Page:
What will Apple do after everyone who wants an iPhone has one? CEO Tim Cook may have definitively answered that existential question on Apple’s second quarter earnings call Tuesday, showing that the company knows how to extract cash from consumers—whether they upgrade their phones or not.
The Apple news of the day was that the company had, in its most recent quarter, its best performance to date in its services segment. With $58 billion in overall revenue, Apple said its services hauled in $11.5 billion in sales—more than from Macs ($5.5 billion) and iPads ($4.5 billion) combined.
But Apple is still an iPhone company, with $31 billion in revenue from its flagship product, despite a 17% drop in its handheld business. Still, there may yet be better days ahead for the company’s smartphone unit, as Cook noted that its declines were smaller in the final weeks of March. “We like the direction,” Cook said of the iPhone business. “Our goal now is to pick up the pace.”
Before earnings call on Tuesday, Apple stock (AAPL) had dropped 1.93%, closing at $200.67. But buoyed by the news of expectation-beating financials, the shares surged 5.00% in after-hours trading to $210.70.
The reason for optimism among Apple investors is the breadth of success the company announced for the quarter. Cook called Q2 2019 the best quarter ever for App Store, Apple Music, and iCloud, and revealed that AppleCare and Apple Pay set performance records for March quarter revenue. Apple Pay usage more than doubled year-over-year, setting a pace for 10 billion transactions in the 2019 calendar year.
Apple’s paid subscriptions, which include everything from iCloud storage accounts to peddling access to HBO Go’s video streaming service, are up from 120 million a year ago, to 390 million. That is an increase of 30 million in the last quarter alone. For perspective, music streaming service Spotify announced Monday that it had just reached 100 million paid subscribers.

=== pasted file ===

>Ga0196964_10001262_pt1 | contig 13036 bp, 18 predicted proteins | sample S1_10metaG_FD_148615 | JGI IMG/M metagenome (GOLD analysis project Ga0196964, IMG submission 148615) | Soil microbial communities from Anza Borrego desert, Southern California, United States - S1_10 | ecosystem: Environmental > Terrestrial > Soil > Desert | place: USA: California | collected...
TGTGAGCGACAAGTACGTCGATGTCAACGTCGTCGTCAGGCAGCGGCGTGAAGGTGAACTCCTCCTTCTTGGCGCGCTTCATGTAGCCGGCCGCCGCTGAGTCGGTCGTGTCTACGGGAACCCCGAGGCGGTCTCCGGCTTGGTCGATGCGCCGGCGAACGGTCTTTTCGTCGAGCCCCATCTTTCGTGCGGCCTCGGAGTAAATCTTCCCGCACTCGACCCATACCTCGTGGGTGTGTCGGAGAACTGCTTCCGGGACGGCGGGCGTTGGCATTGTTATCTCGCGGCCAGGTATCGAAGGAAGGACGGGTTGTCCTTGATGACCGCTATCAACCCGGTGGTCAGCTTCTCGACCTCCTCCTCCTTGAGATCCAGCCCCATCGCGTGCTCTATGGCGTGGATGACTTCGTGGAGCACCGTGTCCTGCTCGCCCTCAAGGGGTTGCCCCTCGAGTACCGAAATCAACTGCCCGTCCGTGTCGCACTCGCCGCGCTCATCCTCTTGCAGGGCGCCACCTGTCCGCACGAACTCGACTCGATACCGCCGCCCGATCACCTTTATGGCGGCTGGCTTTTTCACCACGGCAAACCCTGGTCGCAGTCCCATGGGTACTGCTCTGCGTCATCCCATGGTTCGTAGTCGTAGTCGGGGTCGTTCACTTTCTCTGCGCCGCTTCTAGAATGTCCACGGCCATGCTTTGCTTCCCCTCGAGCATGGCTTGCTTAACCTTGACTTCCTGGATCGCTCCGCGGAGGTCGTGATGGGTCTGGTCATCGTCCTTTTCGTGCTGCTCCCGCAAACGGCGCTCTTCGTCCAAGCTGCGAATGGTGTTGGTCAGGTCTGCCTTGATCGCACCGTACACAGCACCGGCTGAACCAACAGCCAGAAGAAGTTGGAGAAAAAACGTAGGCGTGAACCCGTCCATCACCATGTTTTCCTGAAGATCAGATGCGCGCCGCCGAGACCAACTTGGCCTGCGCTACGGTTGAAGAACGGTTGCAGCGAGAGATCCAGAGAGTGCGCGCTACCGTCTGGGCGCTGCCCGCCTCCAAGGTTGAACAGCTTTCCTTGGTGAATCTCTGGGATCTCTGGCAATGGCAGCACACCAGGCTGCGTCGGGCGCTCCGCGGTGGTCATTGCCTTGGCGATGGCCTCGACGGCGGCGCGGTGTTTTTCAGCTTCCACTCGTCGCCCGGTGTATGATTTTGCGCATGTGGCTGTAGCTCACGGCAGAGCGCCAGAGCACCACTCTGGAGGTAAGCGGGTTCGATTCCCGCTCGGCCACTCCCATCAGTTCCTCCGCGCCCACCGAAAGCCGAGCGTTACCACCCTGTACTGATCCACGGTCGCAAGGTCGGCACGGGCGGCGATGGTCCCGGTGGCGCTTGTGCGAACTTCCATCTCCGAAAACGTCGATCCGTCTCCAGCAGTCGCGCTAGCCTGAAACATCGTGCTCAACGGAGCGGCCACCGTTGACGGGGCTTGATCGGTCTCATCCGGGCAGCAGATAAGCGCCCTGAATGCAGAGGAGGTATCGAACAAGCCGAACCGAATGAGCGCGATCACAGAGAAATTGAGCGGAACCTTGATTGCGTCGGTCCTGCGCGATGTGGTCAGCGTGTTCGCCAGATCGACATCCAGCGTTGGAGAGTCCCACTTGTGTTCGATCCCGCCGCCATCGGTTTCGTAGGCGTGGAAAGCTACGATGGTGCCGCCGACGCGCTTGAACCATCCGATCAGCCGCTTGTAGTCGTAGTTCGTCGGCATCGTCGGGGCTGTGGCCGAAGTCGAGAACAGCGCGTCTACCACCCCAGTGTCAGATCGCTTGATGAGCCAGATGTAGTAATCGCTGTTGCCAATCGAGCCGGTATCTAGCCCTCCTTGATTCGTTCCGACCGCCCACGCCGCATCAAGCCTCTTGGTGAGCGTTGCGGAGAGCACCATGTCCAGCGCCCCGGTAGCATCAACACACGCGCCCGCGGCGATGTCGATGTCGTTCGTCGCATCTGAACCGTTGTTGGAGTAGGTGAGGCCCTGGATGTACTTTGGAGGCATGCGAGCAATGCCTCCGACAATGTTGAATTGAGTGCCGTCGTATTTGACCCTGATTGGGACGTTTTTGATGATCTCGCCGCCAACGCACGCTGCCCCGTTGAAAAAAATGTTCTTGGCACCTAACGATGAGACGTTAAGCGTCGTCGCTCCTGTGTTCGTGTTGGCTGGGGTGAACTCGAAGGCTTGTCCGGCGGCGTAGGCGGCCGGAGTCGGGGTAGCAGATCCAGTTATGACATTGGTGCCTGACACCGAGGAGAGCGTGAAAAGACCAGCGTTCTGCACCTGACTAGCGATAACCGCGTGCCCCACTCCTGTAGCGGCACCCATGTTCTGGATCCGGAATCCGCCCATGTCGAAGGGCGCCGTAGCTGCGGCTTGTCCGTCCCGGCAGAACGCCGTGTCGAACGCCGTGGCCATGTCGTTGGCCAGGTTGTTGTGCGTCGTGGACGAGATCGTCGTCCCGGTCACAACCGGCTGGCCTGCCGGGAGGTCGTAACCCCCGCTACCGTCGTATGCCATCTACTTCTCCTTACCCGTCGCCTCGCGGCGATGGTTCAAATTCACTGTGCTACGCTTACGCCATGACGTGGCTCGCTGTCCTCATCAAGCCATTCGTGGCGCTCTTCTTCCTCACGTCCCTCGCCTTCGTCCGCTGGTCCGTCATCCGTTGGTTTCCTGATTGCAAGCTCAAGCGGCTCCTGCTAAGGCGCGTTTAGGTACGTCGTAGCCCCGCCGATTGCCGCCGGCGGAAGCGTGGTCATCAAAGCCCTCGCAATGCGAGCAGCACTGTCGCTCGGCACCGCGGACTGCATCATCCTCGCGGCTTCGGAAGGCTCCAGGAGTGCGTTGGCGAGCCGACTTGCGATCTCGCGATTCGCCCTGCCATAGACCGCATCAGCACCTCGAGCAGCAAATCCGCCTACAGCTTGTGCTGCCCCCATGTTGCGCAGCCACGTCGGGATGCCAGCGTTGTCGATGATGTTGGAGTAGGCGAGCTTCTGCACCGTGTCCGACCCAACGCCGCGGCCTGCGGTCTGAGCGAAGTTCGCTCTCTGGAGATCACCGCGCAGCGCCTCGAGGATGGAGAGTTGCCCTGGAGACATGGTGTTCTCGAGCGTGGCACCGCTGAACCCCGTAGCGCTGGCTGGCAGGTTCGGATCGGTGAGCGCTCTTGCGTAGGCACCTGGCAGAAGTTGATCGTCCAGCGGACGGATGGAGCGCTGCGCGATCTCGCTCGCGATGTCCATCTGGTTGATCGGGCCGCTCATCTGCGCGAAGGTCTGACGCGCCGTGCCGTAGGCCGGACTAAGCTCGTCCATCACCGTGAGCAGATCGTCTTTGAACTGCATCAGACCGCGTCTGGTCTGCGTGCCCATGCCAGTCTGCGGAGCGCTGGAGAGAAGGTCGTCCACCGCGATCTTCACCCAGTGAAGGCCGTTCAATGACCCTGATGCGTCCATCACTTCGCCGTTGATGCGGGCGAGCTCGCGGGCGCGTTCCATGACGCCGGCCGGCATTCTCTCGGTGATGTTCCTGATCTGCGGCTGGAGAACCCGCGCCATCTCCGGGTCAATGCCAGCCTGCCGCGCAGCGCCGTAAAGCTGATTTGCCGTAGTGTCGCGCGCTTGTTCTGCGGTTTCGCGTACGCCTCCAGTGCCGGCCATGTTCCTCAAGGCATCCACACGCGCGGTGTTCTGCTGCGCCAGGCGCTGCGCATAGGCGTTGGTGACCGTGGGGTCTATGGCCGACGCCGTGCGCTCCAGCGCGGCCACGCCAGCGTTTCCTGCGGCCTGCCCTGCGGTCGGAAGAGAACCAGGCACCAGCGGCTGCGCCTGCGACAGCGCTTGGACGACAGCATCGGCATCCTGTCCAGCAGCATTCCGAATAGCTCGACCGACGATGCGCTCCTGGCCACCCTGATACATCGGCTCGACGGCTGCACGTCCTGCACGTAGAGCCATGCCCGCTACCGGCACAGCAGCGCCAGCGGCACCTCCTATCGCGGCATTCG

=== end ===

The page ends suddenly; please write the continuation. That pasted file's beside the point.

A common refrain in Cook’s presentation was Apple’s ability to “eliminate the boundary between hardware, software, and services.” And that may be how the company frames its business from now on in light of hardware-slowing headwinds, like the processor constraints that caused a 5% decline in its Mac business. Overall, revenue from Apple’s hardware products declined 9%, while services revenue grew 16%, accounting for 20% of the company’s Q2 revenue, and one-third of its gross profit.
All these encouraging signs in Apple’s services unit come before the rollout of the company’s much-hyped Apple TV Plus and Apple Arcade products, in addition to its Goldman Sachs-backed Apple credit card, which Cook says has seen “significant” consumer interest. Apple News Plus, which was announced at the same March event as the other products, has already premiered, and the CEO said it is “at the beginning of the ramp,” referring to consumer interest.
When pressed for more details on Apple TV Plus and Apple Arcade, Cook was predictably quiet. But he did caution investors against underestimating Apple’s efforts in these spaces. “We wouldn’t do a service if we didn’t think it would be meaningful,” he said. “These aren’t hobbies.”
That’s not clear yet, but as Tuesday’s numbers show, when it comes to services, Apple definitely means business.